Management is worth thinking about, too. Zuckerberg has his fans and critics but generally isn't viewed as a seasoned executive. The company's IPO has been called the worst ever, for example. (Facebook is no stranger to hyperbole. It has also been dubbed "the greatest investing story of the next decade.") To his credit, though, Zuckerberg has brought in more experienced help, such as COO Sheryl Sandberg, hailing from Google.

Growth is another concern. Facebook has been growing at breakneck speed over its short life, but given that it reportedly has about a billion users and there are only about 7 billion people on Earth, about 2.5 billion of whom are struggling to live on $2 or less per day, its room for growth does seem to be somewhat limited. Still, there is growth to be had, and Facebook has ousted the top dog in Japan, and has yet to really take on China, where "China's Facebook," Renren (NYS: RENN) , might be worrying. Renren has more than 160 million users so far and is looking to grow in e-commerce and gaming.

Another reason to steer clear is the reason Warren Buffett avoids many great companies: He doesn't have sufficient certainty about where they'll be in five or 10 years. We can be pretty sure that billions of cans of Coke will be quaffed in 2022, but will Facebook still be popular? Supplanting it won't be easy, but might it not happen? Developers, for example, are generally not bullish on Facebook's future -- though they may well be proven wrong. Especially because Facebook might be able to just acquire smaller upstart competitors.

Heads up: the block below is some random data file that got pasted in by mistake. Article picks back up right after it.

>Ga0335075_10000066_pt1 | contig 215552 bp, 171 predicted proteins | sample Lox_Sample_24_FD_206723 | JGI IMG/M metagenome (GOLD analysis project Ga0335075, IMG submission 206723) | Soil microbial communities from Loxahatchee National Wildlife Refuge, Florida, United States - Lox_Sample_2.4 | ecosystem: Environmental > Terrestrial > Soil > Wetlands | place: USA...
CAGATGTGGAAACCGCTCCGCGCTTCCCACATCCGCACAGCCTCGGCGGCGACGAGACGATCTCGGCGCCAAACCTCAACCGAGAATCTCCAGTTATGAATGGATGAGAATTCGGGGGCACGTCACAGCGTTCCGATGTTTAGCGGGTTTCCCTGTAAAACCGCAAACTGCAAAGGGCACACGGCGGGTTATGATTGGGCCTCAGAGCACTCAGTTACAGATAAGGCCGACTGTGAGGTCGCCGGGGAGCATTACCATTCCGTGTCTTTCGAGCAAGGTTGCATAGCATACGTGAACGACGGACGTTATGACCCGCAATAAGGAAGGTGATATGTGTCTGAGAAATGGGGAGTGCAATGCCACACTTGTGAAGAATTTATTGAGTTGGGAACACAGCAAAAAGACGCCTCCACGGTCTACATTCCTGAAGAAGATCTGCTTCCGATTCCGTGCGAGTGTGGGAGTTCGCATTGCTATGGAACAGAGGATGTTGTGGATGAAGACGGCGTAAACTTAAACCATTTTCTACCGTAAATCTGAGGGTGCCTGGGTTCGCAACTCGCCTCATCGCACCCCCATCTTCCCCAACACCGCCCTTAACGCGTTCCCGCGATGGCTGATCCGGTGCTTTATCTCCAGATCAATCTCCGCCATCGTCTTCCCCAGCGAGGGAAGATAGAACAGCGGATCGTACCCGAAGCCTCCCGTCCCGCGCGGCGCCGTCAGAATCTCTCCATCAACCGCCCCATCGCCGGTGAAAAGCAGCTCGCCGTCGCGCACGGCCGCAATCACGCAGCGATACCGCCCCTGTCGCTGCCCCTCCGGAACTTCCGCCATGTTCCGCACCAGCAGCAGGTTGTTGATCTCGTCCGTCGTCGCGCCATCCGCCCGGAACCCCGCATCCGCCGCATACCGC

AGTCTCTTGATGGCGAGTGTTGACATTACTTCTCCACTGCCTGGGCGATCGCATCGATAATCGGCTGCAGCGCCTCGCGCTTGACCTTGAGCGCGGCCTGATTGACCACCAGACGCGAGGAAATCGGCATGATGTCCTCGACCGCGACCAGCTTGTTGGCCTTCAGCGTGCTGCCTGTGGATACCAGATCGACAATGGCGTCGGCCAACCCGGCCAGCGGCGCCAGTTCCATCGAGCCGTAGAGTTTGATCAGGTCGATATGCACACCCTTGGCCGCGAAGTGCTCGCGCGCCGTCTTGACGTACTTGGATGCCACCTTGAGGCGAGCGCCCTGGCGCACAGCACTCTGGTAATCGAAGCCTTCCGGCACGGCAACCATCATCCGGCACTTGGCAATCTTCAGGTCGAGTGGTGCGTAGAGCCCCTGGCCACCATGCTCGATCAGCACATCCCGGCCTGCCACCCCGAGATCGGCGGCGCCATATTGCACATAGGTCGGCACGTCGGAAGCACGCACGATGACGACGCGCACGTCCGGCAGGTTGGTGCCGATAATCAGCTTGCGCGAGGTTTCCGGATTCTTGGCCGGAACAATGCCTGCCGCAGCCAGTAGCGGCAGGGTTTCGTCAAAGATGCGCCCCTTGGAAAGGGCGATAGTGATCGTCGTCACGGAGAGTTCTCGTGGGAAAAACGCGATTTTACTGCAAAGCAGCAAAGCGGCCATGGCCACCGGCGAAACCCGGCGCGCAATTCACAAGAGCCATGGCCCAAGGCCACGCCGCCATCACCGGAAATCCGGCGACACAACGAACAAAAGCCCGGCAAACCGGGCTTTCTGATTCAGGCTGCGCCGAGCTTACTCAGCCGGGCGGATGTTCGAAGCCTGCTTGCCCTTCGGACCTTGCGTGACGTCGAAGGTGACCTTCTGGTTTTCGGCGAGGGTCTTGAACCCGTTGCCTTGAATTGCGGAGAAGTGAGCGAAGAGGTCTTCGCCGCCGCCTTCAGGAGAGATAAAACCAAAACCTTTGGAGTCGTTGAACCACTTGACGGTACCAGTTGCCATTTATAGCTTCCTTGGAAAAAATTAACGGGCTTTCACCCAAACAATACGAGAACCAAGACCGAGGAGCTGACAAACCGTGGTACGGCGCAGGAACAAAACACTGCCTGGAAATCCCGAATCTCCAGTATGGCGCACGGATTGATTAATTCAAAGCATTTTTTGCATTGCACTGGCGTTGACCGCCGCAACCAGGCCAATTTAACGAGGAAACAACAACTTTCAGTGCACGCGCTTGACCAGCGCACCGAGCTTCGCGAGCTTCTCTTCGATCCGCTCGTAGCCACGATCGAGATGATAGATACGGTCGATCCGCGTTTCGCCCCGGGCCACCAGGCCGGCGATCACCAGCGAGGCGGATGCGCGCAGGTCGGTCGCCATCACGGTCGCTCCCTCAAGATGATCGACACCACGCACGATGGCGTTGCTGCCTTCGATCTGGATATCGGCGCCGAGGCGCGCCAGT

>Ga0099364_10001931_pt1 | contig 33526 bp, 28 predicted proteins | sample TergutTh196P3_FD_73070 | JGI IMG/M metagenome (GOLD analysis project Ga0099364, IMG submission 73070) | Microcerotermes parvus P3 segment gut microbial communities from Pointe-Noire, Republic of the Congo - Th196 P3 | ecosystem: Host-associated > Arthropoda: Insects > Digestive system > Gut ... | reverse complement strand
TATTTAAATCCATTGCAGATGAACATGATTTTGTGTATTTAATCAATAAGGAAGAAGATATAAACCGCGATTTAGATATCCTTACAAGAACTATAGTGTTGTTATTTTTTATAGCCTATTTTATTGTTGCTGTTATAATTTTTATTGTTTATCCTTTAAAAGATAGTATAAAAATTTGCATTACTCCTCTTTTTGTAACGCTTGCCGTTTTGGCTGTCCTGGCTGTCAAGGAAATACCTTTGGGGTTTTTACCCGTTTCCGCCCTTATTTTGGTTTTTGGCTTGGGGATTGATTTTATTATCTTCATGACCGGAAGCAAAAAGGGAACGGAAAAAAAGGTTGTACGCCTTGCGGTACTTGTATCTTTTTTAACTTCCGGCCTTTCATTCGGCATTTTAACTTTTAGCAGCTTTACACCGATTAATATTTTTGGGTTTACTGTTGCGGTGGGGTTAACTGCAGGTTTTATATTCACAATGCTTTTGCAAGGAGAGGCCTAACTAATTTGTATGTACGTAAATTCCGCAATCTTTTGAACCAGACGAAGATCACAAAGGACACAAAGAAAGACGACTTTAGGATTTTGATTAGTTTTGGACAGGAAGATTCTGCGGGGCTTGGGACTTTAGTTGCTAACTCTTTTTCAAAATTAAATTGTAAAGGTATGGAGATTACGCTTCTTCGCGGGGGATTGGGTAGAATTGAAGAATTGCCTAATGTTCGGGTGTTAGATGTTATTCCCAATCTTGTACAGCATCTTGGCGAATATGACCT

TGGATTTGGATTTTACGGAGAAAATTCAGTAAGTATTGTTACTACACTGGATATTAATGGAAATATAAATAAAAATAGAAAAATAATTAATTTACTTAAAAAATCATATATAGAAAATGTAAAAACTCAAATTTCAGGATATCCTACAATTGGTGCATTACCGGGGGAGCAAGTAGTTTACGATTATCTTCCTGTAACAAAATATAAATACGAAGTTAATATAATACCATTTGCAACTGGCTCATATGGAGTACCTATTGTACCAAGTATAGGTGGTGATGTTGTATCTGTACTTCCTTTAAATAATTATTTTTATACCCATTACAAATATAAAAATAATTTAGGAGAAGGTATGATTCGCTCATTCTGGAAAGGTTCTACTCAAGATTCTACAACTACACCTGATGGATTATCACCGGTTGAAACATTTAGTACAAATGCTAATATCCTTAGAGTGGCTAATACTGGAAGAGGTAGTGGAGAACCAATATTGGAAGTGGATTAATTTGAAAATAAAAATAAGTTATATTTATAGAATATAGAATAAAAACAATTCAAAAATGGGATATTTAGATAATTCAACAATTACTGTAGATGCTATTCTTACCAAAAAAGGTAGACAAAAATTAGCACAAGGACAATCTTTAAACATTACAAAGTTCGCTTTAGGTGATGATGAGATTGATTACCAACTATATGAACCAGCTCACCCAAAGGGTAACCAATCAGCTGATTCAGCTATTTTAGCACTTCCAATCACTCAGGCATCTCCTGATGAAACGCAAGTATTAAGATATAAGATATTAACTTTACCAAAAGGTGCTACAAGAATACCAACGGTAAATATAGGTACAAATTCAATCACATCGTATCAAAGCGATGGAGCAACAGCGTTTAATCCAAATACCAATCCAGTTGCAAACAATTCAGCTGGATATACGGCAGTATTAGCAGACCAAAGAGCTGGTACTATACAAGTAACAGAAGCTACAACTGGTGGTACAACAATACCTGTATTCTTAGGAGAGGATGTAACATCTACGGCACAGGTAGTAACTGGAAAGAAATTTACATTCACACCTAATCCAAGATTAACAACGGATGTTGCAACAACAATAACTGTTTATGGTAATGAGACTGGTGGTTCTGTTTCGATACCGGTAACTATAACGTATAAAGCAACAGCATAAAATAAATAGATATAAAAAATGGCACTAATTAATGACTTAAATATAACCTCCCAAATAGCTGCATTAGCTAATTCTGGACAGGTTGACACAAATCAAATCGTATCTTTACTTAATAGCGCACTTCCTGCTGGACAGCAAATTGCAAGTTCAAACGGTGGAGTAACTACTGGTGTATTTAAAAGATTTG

One reason that some worry about Facebook's future is its propensity to frustrate and outrage its users, by its various privacy policies and practices, and even with redesigns such as its "Timeline" look. Its hundreds of millions of users include millions of spammers and fake accounts, too, some of which hurt the user experience of others.

Finally, there's pessimism aplenty, with our CAPS community of investors giving the stock just one star (out of five), and citing many concerns.

Hold (off)
Given the reasons to buy or sell Facebook, it's not unreasonable to decide to just hold off. You might want to wait for its price to fall further, or its revenue to be less advertising-dependent, for example.

The verdict
I'm going to pass on Facebook at the moment, but I'm generally optimistic about it and want to keep my eye on it. It may well end up in my portfolio one of these days, especially if the price falls significantly. Everyone's investment calculations are different, though, so do your own digging and see what you think. Remember that there are plenty of other compelling stocks out there.

There are additional critical things to know about this solid, though risky, contender for your portfolio. We've outlined them in our newest premium research report. Read up on whether there is anything to "like" about it today, and we'll tell you whether we think Facebook deserves a place in your portfolio. Access your report by clicking here.

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Longtime Fool contributor Selena Maranjian, whom you can follow on Twitter, owns shares of Apple, Google, and LinkedIn. The Motley Fool owns shares of Apple, Facebook, Google, and LinkedIn and has options on Facebook. Motley Fool newsletter services recommend Apple, Facebook, Google, and LinkedIn. Try any of our Foolish newsletter services free for 30 days. We Fools don't all hold the same opinions, but we all believe that considering a diverse range of insights makes us better investors. The Motley Fool has a disclosure policy.